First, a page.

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Mostly, he's trying to find a reservoir of energy. "The day after a show, a giant hole opens up," he says between sips of coffee, "and if I'm not careful it swallows me." Outside Parliament, Bono signs autographs and meets briefly with leaders from Canadian NGOs. Then he is led to a lectern and hit with the obvious: How does he feel about Martin's refusal to commit to boosting Canadian aid? Bono riffs a bit, hoping to stumble onto something inspirational. Then he says, "I'm crushed." Flashbulbs pop. "Crushed makes it personal," Drummond whispers in agony. "And it's past tense, like we've failed. It takes the air out of the room." In minutes the quote is on Canadian news websites. On the way out, Bono shakes his head. "Crushed. That was shite." A few days later, Martin says that as soon as he can find a responsible way to get to 0.7%, he will. He says he understands Bono's frustration. "He's doing what he ought to do. He's out there pushing."
At some point--perhaps soon--Bono may have to decide how hard he can keep pushing. Because he's one of the most energetic people on the planet, Bono rarely has a down moment, but on the rare occasions when he removes his sunglasses, thick scrolls of tissue are visible under his eyes. For months his exercise routine has been compromised by a prolapsed disk in his back. "It's annoying to me that I'm overweight now," he says. He speaks to his children every other day while he's on the road, a nontraditional arrangement but one they've known all their lives. Still, he misses his family profoundly. The band, which was inducted into the Rock and Roll Hall of Fame in March and once again led the concert industry in gross revenues in 2005, has got used to his being an unpredictable presence. "The good news from our point of view is that he prefers working on music more than anything else," says guitarist the Edge. "And also he's unelectable."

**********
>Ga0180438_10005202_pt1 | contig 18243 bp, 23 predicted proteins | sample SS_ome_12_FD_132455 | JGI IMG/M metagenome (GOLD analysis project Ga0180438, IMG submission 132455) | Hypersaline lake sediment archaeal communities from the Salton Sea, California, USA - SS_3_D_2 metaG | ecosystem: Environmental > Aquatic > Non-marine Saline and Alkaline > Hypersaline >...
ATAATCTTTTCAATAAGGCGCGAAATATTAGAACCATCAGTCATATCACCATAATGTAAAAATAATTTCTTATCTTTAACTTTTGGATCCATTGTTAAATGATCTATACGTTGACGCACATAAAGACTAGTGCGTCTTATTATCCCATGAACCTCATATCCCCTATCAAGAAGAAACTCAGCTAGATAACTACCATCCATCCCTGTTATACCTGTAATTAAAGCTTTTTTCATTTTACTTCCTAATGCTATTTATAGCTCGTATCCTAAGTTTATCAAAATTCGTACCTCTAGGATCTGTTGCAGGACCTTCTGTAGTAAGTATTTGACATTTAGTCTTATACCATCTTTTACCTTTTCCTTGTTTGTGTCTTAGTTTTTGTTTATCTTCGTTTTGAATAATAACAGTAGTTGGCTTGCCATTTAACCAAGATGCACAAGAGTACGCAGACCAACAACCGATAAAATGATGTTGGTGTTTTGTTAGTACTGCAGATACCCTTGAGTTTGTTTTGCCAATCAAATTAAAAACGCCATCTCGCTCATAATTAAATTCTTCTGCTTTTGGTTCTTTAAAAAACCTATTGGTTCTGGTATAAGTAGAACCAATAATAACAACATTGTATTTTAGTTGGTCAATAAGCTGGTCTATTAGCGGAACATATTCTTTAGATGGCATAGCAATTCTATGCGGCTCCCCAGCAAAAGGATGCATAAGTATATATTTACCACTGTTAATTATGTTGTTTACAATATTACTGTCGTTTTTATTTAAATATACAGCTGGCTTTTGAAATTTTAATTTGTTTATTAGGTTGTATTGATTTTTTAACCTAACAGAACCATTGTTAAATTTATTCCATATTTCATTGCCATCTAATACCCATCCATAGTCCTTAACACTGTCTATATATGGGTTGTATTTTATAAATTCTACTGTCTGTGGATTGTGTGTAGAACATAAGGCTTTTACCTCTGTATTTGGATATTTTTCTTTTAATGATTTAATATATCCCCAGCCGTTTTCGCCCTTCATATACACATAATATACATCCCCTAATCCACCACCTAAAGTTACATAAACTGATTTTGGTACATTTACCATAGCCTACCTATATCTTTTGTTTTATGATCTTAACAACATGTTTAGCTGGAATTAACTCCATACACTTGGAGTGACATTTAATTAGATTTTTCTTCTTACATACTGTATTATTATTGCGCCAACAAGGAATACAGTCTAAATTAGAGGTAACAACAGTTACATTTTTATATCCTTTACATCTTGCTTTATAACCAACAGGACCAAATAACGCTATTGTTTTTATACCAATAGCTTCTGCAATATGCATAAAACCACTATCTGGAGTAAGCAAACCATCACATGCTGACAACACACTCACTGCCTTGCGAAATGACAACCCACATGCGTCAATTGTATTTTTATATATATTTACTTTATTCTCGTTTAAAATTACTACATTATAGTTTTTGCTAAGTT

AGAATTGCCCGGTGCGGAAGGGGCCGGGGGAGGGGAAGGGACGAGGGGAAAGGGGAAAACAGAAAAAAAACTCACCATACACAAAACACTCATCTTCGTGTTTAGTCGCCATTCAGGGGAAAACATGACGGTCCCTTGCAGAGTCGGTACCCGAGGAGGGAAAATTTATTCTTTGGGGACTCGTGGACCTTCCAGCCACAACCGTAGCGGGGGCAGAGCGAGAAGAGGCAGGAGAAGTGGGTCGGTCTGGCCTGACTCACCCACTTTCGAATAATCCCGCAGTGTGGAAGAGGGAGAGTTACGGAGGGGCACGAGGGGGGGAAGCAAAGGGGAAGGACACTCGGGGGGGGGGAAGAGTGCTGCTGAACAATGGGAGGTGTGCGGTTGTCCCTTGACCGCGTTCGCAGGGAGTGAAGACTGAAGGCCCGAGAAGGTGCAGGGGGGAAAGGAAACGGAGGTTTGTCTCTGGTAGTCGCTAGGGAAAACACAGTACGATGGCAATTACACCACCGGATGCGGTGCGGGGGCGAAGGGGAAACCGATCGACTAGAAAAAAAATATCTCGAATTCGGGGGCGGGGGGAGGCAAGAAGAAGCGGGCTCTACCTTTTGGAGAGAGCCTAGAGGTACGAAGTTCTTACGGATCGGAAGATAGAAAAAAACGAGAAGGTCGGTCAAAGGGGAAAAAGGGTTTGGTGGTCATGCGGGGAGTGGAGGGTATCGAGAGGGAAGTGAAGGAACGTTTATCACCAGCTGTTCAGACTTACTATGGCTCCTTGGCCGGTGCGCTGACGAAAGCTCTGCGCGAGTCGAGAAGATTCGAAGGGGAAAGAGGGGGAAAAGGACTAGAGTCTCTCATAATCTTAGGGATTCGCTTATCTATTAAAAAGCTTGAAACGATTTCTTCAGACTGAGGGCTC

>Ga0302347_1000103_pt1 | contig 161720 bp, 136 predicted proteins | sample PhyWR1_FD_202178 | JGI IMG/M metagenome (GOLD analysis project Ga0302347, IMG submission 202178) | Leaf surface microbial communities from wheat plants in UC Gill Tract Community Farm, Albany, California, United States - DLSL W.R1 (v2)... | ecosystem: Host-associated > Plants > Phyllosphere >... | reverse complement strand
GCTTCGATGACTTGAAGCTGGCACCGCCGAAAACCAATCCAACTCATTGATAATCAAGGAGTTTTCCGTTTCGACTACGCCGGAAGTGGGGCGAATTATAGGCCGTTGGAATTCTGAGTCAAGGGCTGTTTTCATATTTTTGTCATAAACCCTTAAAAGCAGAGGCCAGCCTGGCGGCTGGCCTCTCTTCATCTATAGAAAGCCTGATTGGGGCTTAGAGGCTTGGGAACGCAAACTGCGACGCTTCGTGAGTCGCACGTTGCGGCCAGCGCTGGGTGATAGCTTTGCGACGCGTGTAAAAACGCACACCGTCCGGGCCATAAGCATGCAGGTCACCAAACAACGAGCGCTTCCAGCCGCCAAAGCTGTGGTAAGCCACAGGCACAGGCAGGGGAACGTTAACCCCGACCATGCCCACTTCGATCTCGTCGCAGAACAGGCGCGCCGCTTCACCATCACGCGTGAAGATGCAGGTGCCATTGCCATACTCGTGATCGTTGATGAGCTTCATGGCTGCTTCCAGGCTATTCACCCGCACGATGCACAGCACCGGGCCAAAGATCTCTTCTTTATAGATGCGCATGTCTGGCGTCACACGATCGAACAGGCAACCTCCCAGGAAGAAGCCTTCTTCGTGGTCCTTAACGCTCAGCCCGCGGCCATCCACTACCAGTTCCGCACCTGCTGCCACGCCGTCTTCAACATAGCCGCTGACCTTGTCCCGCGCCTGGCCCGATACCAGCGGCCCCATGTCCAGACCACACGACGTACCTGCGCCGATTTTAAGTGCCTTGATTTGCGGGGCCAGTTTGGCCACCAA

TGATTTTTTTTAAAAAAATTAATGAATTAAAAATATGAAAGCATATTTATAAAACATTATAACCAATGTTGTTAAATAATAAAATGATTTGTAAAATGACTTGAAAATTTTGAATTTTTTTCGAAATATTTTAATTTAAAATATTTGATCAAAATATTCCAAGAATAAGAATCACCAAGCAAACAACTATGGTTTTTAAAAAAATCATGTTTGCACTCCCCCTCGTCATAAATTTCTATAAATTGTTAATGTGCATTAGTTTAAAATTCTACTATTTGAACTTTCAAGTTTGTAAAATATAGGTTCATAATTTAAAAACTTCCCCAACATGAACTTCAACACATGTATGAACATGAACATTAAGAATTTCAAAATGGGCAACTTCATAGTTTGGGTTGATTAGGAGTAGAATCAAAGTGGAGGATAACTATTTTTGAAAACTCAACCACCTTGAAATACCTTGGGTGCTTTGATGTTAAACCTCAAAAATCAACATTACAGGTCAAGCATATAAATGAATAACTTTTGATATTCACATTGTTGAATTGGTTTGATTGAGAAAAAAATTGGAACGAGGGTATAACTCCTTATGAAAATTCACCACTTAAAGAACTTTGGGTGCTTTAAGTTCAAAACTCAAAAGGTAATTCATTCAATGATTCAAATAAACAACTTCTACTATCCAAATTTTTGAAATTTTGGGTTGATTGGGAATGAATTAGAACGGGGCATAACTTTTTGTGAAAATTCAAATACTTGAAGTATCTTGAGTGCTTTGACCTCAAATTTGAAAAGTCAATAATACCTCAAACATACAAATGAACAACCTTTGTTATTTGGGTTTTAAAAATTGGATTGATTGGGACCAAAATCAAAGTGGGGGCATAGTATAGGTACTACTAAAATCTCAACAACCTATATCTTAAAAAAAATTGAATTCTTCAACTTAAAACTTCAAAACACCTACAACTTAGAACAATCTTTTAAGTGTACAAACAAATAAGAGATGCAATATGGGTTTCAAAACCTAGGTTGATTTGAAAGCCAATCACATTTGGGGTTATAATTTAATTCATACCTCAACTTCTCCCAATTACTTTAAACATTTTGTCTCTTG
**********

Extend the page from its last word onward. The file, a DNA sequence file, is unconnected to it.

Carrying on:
For a man who expresses himself on a grand scale nightly, Bono is surprisingly stunted when it comes to talking about how he deals with the pressure he has brought upon himself. "I don't talk about this stuff to anybody," he says. "Of course, I don't talk about it to the band--it's boring enough for them onstage. When I go home, I don't want to talk about it. When I'm with my mates, I just don't. I think about it, and I allow occasionally enough time to think about it in moments of reflection. It's one of the things that's really unhealthy. It's been a very long year."
It might be possible to imagine Bono shedding his title as the world's greatest activist and reverting to his previous role as its biggest rock star--except that his happiness and peace of mind so obviously depend on being both. After the disappointment in Ottawa, Bono spent four days in Acapulco with absolutely nothing important to do and returned to the road a new man. "I'm like a camel. I store up sleep in my hump," he says. U2's never-ending Vertigo tour has come to Boston, and from his palatial suite he has the panorama of a city blanketed in snow and capped by an endless blue sky. After a quick traipse through Boston Common, it's time to go to work.